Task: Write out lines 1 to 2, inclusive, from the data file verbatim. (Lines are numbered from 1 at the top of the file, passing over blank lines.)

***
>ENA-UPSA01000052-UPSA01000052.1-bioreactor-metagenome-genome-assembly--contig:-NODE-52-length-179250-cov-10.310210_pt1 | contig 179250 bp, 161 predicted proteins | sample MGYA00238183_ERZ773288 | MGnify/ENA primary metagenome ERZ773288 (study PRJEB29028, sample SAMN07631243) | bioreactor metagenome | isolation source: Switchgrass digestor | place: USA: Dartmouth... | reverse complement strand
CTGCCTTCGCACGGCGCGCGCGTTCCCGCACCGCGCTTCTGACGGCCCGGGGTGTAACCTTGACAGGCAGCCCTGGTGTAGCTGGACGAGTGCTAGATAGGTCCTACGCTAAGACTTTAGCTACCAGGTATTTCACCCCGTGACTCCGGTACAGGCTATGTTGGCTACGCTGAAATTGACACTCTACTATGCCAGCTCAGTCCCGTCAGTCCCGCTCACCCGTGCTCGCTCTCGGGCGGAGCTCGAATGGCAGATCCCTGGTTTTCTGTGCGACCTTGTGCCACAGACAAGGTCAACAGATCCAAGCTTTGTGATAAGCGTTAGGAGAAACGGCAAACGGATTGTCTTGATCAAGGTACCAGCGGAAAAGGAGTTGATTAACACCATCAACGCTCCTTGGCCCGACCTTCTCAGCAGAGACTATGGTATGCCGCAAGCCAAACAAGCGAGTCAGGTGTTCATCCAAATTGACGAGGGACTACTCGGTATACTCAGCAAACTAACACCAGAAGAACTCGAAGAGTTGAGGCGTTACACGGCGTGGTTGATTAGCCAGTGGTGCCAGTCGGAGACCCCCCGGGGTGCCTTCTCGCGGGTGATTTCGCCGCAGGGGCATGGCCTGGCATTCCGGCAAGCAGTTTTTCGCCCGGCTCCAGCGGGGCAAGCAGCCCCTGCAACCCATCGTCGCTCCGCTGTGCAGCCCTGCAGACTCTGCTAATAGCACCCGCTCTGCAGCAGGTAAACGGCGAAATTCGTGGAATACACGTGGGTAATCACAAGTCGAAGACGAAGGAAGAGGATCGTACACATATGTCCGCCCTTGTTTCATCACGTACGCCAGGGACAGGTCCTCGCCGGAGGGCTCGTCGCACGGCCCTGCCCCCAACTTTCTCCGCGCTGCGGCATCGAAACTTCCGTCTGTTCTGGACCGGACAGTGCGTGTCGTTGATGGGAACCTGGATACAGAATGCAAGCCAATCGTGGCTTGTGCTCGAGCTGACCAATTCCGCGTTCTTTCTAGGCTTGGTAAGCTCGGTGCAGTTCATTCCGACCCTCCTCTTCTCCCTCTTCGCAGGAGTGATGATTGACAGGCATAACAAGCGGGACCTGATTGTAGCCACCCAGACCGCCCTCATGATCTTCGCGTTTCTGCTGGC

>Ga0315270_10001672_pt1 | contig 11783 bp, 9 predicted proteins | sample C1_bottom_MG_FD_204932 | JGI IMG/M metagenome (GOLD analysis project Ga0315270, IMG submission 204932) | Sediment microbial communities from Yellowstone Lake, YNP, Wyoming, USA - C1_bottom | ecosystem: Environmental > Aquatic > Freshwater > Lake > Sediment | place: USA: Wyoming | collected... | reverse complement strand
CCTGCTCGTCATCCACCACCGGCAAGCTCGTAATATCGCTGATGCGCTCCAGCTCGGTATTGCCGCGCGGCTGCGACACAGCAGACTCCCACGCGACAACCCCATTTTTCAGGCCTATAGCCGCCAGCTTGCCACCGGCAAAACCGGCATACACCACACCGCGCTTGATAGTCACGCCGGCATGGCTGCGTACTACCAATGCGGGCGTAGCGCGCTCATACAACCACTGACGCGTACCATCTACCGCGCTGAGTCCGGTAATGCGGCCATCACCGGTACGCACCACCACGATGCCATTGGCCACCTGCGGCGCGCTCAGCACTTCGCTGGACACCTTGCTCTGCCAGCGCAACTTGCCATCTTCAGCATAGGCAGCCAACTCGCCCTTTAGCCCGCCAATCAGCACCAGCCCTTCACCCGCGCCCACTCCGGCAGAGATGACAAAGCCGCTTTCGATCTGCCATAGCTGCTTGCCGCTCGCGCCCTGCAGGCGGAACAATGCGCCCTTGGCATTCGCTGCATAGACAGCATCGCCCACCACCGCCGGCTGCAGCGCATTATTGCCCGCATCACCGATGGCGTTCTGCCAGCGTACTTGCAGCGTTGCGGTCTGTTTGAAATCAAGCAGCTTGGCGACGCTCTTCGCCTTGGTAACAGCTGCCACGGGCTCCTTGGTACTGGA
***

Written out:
>ENA-UPSA01000052-UPSA01000052.1-bioreactor-metagenome-genome-assembly--contig:-NODE-52-length-179250-cov-10.310210_pt1 | contig 179250 bp, 161 predicted proteins | sample MGYA00238183_ERZ773288 | MGnify/ENA primary metagenome ERZ773288 (study PRJEB29028, sample SAMN07631243) | bioreactor metagenome | isolation source: Switchgrass digestor | place: USA: Dartmouth... | reverse complement strand
CTGCCTTCGCACGGCGCGCGCGTTCCCGCACCGCGCTTCTGACGGCCCGGGGTGTAACCTTGACAGGCAGCCCTGGTGTAGCTGGACGAGTGCTAGATAGGTCCTACGCTAAGACTTTAGCTACCAGGTATTTCACCCCGTGACTCCGGTACAGGCTATGTTGGCTACGCTGAAATTGACACTCTACTATGCCAGCTCAGTCCCGTCAGTCCCGCTCACCCGTGCTCGCTCTCGGGCGGAGCTCGAATGGCAGATCCCTGGTTTTCTGTGCGACCTTGTGCCACAGACAAGGTCAACAGATCCAAGCTTTGTGATAAGCGTTAGGAGAAACGGCAAACGGATTGTCTTGATCAAGGTACCAGCGGAAAAGGAGTTGATTAACACCATCAACGCTCCTTGGCCCGACCTTCTCAGCAGAGACTATGGTATGCCGCAAGCCAAACAAGCGAGTCAGGTGTTCATCCAAATTGACGAGGGACTACTCGGTATACTCAGCAAACTAACACCAGAAGAACTCGAAGAGTTGAGGCGTTACACGGCGTGGTTGATTAGCCAGTGGTGCCAGTCGGAGACCCCCCGGGGTGCCTTCTCGCGGGTGATTTCGCCGCAGGGGCATGGCCTGGCATTCCGGCAAGCAGTTTTTCGCCCGGCTCCAGCGGGGCAAGCAGCCCCTGCAACCCATCGTCGCTCCGCTGTGCAGCCCTGCAGACTCTGCTAATAGCACCCGCTCTGCAGCAGGTAAACGGCGAAATTCGTGGAATACACGTGGGTAATCACAAGTCGAAGACGAAGGAAGAGGATCGTACACATATGTCCGCCCTTGTTTCATCACGTACGCCAGGGACAGGTCCTCGCCGGAGGGCTCGTCGCACGGCCCTGCCCCCAACTTTCTCCGCGCTGCGGCATCGAAACTTCCGTCTGTTCTGGACCGGACAGTGCGTGTCGTTGATGGGAACCTGGATACAGAATGCAAGCCAATCGTGGCTTGTGCTCGAGCTGACCAATTCCGCGTTCTTTCTAGGCTTGGTAAGCTCGGTGCAGTTCATTCCGACCCTCCTCTTCTCCCTCTTCGCAGGAGTGATGATTGACAGGCATAACAAGCGGGACCTGATTGTAGCCACCCAGACCGCCCTCATGATCTTCGCGTTTCTGCTGGC